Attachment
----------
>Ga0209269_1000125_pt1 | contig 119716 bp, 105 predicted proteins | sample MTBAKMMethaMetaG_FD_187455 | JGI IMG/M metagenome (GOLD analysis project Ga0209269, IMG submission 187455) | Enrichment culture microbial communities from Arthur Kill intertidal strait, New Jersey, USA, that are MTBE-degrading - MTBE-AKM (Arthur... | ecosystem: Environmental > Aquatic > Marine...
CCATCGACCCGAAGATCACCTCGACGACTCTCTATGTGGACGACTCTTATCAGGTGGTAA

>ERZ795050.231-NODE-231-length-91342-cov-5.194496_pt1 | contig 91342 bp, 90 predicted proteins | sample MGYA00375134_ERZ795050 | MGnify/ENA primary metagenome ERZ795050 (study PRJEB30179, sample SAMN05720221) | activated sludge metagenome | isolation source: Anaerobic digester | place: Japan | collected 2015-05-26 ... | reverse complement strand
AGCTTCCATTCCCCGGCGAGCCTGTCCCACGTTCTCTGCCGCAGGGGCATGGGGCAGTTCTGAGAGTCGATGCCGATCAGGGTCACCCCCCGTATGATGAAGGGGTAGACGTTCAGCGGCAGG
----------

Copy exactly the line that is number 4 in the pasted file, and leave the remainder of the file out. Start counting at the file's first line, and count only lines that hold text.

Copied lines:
AGCTTCCATTCCCCGGCGAGCCTGTCCCACGTTCTCTGCCGCAGGGGCATGGGGCAGTTCTGAGAGTCGATGCCGATCAGGGTCACCCCCCGTATGATGAAGGGGTAGACGTTCAGCGGCAGG